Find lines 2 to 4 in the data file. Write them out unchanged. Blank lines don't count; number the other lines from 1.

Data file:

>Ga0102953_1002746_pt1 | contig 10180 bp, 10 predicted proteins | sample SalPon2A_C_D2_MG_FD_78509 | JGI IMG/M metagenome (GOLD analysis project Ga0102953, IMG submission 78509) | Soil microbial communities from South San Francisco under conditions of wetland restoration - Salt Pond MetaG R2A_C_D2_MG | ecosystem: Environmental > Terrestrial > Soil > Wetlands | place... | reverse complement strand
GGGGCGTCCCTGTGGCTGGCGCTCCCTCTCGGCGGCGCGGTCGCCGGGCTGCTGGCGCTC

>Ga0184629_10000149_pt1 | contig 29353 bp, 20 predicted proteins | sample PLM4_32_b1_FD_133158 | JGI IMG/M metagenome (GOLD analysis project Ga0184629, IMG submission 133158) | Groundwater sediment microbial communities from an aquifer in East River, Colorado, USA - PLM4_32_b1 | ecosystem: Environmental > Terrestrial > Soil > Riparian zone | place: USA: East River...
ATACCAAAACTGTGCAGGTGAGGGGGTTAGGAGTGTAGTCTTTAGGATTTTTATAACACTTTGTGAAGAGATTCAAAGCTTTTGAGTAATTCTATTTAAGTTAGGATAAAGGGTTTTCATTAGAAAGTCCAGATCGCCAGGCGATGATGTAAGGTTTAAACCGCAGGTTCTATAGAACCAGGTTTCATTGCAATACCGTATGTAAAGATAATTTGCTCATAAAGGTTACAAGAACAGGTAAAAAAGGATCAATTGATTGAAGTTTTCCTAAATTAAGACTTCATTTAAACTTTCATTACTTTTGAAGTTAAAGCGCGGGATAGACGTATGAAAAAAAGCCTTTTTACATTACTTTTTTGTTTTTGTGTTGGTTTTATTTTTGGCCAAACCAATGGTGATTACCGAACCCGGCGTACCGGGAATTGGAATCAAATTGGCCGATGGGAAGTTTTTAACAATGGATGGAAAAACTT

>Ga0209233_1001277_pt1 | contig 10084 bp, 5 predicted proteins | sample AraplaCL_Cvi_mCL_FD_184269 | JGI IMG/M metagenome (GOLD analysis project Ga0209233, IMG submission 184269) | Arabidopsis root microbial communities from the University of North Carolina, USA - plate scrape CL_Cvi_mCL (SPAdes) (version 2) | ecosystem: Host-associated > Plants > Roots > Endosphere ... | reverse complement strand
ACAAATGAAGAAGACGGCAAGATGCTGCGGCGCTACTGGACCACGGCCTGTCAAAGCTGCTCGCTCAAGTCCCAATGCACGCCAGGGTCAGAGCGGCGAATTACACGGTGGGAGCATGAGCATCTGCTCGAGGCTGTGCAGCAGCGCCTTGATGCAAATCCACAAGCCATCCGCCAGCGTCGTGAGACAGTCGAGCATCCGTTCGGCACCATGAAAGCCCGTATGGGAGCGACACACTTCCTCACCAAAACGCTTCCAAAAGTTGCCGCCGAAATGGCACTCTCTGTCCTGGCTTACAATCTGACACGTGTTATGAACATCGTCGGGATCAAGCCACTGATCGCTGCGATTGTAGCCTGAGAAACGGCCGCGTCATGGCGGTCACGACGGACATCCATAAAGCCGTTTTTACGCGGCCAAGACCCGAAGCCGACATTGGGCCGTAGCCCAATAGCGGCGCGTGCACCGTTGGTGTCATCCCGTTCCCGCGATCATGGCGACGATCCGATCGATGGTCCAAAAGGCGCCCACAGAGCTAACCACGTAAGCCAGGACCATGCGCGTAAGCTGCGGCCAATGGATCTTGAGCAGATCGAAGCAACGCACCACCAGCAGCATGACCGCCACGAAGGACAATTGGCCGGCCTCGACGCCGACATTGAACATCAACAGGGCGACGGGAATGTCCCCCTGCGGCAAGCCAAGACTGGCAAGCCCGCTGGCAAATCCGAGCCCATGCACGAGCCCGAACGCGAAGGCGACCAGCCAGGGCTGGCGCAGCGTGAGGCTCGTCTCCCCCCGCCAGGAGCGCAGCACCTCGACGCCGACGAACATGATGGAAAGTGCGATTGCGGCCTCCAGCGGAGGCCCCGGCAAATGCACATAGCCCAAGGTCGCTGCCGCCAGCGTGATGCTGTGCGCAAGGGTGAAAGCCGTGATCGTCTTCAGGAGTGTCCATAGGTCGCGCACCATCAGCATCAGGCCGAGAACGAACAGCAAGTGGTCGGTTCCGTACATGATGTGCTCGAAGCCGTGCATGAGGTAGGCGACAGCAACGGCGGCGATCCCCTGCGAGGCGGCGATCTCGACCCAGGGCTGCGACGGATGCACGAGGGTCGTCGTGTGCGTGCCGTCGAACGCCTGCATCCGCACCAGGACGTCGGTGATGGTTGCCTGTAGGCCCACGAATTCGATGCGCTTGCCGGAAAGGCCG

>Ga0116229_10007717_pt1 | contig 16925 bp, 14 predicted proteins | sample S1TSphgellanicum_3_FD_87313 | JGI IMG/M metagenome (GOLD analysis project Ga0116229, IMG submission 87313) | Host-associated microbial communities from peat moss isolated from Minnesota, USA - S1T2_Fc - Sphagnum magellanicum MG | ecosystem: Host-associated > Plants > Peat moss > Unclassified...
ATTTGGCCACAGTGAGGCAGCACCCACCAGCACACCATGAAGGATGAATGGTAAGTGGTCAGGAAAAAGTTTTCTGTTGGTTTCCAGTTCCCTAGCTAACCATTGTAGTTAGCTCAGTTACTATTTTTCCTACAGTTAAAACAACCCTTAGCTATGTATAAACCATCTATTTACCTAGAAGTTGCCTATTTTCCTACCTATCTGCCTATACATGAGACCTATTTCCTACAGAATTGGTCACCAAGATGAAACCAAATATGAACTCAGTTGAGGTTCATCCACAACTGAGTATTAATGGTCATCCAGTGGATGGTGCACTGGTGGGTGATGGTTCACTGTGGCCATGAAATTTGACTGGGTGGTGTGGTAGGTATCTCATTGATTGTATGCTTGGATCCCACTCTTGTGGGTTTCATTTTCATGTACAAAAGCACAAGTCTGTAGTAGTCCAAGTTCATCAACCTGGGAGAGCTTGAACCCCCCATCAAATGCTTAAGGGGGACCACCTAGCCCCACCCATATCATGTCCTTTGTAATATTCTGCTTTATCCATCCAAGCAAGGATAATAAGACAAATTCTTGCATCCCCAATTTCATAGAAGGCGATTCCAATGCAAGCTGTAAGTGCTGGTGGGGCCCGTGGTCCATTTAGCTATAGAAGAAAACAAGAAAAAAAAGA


GGGGCGTCCCTGTGGCTGGCGCTCCCTCTCGGCGGCGCGGTCGCCGGGCTGCTGGCGCTC

>Ga0184629_10000149_pt1 | contig 29353 bp, 20 predicted proteins | sample PLM4_32_b1_FD_133158 | JGI IMG/M metagenome (GOLD analysis project Ga0184629, IMG submission 133158) | Groundwater sediment microbial communities from an aquifer in East River, Colorado, USA - PLM4_32_b1 | ecosystem: Environmental > Terrestrial > Soil > Riparian zone | place: USA: East River...
ATACCAAAACTGTGCAGGTGAGGGGGTTAGGAGTGTAGTCTTTAGGATTTTTATAACACTTTGTGAAGAGATTCAAAGCTTTTGAGTAATTCTATTTAAGTTAGGATAAAGGGTTTTCATTAGAAAGTCCAGATCGCCAGGCGATGATGTAAGGTTTAAACCGCAGGTTCTATAGAACCAGGTTTCATTGCAATACCGTATGTAAAGATAATTTGCTCATAAAGGTTACAAGAACAGGTAAAAAAGGATCAATTGATTGAAGTTTTCCTAAATTAAGACTTCATTTAAACTTTCATTACTTTTGAAGTTAAAGCGCGGGATAGACGTATGAAAAAAAGCCTTTTTACATTACTTTTTTGTTTTTGTGTTGGTTTTATTTTTGGCCAAACCAATGGTGATTACCGAACCCGGCGTACCGGGAATTGGAATCAAATTGGCCGATGGGAAGTTTTTAACAATGGATGGAAAAACTT